Medical Databases Ripe for Next Big Attack

If there’s anything people in the United States don’t need to be reminded of twice, it’s just how archaic and ancient the networks at “modern” healthcare facilities can be.

Excruciating wait times, lost files, mixed up surgeries and misplaced charts are just a few of the issues that plague hospital administration services as they attempt to heal an entire nation at the same time, but according to netsec firm Agari, all these issues are just the tip of the iceberg if we don’t start thinking about bolstering the firewalls that keep the whole system running securely.

“Healthcare is really in a disadvantaged place in cyber-security,” said Patrick Peterson, CEO of Agari, which worked on the Citadel botnet takedown with Microsoft’s Digital Crimes Unit.

“We studied from a statistical point of view which industries are doing the most to deal with malware. Banks and social media sites are at the top while healthcare scores a near incomplete.”

While the price for a stolen credit card averages a few bucks per pop, illegally acquired medical records usually start from anywhere between $60-$100, making them high priority targets for malware manufacturers looking to turn the quickest buck for the least amount of work required.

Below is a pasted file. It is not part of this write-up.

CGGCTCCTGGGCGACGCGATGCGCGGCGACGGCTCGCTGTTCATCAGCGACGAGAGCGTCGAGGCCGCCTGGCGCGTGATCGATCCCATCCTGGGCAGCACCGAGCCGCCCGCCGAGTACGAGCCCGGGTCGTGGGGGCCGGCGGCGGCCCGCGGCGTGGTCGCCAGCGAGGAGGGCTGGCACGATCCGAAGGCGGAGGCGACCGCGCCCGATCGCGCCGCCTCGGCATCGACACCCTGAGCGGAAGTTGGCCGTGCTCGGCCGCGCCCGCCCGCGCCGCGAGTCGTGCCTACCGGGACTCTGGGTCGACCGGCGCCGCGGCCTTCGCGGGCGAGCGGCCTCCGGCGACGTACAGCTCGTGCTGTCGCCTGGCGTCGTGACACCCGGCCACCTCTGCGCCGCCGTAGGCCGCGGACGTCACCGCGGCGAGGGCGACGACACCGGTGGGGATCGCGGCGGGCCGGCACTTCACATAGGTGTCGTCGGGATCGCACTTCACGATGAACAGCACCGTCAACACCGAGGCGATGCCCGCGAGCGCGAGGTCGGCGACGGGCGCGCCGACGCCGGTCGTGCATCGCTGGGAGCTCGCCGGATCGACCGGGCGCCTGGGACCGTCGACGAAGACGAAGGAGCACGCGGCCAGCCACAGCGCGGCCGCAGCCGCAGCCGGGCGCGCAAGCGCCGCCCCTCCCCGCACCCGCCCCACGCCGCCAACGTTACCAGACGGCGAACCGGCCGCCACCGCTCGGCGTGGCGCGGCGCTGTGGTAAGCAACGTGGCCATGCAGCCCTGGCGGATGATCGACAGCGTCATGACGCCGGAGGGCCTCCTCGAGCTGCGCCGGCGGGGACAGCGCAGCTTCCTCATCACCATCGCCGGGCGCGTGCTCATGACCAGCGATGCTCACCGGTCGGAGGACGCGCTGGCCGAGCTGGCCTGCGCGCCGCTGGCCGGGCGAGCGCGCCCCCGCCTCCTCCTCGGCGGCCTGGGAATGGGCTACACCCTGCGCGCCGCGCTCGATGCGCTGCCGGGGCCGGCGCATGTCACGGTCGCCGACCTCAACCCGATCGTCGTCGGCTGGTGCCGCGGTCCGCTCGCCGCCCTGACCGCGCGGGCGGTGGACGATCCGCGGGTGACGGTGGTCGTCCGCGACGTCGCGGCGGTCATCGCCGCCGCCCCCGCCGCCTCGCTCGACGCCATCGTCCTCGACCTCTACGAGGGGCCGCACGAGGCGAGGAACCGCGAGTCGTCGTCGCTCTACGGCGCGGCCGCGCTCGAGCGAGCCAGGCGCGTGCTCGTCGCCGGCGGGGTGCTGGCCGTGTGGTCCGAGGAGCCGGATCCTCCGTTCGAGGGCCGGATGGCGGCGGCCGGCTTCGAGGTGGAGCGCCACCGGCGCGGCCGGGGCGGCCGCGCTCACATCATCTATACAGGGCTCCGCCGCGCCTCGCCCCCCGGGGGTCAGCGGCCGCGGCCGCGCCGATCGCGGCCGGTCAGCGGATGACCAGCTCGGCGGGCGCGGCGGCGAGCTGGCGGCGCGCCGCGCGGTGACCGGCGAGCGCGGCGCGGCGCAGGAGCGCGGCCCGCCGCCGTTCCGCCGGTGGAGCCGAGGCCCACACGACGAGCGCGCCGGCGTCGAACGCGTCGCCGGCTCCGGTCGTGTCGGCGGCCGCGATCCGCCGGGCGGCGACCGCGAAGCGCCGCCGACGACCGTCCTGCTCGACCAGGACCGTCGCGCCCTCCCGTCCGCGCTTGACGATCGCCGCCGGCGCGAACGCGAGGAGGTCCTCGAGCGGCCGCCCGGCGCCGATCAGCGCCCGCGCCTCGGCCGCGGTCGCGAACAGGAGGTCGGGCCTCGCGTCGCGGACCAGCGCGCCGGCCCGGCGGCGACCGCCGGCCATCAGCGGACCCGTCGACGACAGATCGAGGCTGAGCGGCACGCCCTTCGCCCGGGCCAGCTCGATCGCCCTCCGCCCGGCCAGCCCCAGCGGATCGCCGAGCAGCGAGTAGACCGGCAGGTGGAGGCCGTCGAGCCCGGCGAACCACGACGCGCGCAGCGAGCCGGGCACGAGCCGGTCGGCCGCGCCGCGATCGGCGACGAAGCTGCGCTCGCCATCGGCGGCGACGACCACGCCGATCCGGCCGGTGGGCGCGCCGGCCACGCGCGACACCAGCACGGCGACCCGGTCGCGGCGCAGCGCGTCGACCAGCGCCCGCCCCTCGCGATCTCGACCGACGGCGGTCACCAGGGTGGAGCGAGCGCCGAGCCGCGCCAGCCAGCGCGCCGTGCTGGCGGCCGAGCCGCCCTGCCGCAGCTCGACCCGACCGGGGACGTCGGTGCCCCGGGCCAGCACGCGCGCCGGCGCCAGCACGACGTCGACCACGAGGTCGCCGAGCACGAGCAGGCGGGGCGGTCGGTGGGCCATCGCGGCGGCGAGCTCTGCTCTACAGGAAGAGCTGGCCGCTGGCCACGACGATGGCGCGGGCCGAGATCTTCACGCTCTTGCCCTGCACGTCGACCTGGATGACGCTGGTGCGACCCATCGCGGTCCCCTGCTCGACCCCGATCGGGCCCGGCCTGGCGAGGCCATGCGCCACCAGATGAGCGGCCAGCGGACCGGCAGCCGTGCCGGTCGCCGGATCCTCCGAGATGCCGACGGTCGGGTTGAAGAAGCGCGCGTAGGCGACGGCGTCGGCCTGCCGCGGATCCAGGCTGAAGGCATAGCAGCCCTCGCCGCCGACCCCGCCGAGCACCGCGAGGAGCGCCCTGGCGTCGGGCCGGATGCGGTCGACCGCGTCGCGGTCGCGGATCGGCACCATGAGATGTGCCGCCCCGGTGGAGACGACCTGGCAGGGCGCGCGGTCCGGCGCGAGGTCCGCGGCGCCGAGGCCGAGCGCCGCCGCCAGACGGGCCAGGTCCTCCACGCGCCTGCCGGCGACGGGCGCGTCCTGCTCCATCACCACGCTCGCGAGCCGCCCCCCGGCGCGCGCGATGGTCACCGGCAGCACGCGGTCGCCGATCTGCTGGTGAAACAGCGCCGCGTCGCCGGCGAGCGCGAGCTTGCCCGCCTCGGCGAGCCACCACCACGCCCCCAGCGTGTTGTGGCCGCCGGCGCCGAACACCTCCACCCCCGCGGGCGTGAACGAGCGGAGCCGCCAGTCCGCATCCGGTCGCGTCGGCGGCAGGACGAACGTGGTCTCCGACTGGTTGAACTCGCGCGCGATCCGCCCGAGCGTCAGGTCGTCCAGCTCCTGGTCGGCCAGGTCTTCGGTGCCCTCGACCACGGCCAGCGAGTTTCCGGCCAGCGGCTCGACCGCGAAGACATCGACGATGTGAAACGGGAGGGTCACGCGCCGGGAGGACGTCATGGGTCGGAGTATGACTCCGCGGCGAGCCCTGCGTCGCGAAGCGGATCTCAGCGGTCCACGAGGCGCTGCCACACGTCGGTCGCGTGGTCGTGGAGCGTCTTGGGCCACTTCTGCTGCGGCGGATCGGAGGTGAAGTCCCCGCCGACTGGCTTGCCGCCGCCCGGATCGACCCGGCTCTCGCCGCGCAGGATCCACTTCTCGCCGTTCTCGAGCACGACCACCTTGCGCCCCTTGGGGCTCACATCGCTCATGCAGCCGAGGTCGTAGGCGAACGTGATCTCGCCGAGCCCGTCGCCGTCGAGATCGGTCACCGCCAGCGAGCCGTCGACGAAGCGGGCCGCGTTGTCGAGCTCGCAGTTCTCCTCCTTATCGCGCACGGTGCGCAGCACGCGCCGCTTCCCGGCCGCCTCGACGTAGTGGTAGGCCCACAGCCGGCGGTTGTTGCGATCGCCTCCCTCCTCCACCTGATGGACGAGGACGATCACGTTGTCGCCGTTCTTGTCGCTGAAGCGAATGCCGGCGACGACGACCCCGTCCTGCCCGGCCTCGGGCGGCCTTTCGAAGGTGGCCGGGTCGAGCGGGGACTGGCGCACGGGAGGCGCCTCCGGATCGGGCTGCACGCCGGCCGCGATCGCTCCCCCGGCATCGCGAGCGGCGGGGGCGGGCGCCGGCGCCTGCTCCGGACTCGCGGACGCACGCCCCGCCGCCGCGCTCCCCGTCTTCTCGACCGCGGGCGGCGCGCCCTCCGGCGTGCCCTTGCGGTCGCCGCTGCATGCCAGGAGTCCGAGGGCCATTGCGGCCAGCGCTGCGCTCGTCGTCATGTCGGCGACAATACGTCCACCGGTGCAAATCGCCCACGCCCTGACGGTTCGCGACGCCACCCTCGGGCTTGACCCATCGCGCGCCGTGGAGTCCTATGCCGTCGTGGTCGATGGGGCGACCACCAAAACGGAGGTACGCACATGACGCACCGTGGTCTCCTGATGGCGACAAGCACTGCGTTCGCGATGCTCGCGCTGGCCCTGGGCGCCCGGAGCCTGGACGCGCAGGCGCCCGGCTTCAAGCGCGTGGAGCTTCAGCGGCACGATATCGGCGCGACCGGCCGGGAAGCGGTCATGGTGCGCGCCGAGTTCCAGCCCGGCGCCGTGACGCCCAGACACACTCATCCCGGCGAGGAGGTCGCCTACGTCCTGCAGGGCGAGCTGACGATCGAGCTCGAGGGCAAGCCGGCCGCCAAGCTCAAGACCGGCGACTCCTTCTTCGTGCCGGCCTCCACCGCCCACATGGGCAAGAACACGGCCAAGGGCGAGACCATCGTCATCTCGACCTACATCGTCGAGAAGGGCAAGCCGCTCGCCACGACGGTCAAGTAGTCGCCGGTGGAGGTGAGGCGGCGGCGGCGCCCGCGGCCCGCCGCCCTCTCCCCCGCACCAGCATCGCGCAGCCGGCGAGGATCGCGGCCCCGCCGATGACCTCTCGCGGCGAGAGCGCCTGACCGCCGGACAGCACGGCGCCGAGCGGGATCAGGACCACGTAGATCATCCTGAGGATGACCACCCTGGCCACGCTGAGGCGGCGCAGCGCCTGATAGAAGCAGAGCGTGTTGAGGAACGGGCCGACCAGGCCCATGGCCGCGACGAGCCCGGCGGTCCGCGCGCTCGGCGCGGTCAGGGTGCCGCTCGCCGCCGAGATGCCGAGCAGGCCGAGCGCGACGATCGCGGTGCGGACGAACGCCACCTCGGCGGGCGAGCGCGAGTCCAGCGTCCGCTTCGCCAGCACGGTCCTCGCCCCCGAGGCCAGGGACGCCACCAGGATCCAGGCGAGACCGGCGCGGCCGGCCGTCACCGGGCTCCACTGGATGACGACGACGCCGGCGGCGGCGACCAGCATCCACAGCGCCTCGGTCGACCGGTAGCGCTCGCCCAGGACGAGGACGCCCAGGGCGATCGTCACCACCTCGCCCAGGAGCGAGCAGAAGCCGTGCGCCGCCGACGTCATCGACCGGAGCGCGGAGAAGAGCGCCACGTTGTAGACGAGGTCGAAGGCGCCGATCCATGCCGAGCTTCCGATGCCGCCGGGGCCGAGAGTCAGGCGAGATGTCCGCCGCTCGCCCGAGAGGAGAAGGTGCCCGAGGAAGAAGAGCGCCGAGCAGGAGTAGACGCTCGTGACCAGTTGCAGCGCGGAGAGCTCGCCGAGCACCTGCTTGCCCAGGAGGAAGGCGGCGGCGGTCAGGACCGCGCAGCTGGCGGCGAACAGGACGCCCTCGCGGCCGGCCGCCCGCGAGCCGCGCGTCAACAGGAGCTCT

The reason for the gulf in between these price points is simple, as Richard Boscovich from the Microsoft Digital Crimes Unit explains:

“Medical records, if you know how to game people, allows a multitude of fraud options. With that you can impersonate someone to get into their bank account, you can get everything down to the color of their hair and eyes, and if you know how to socially engineer a bank or a store or a credit card then the sky’s the limit.”

Of the dozens of healthcare providers surveyed by Agari, only two were shown to be making any sort of substantial effort to protect the sanctity of their own servers.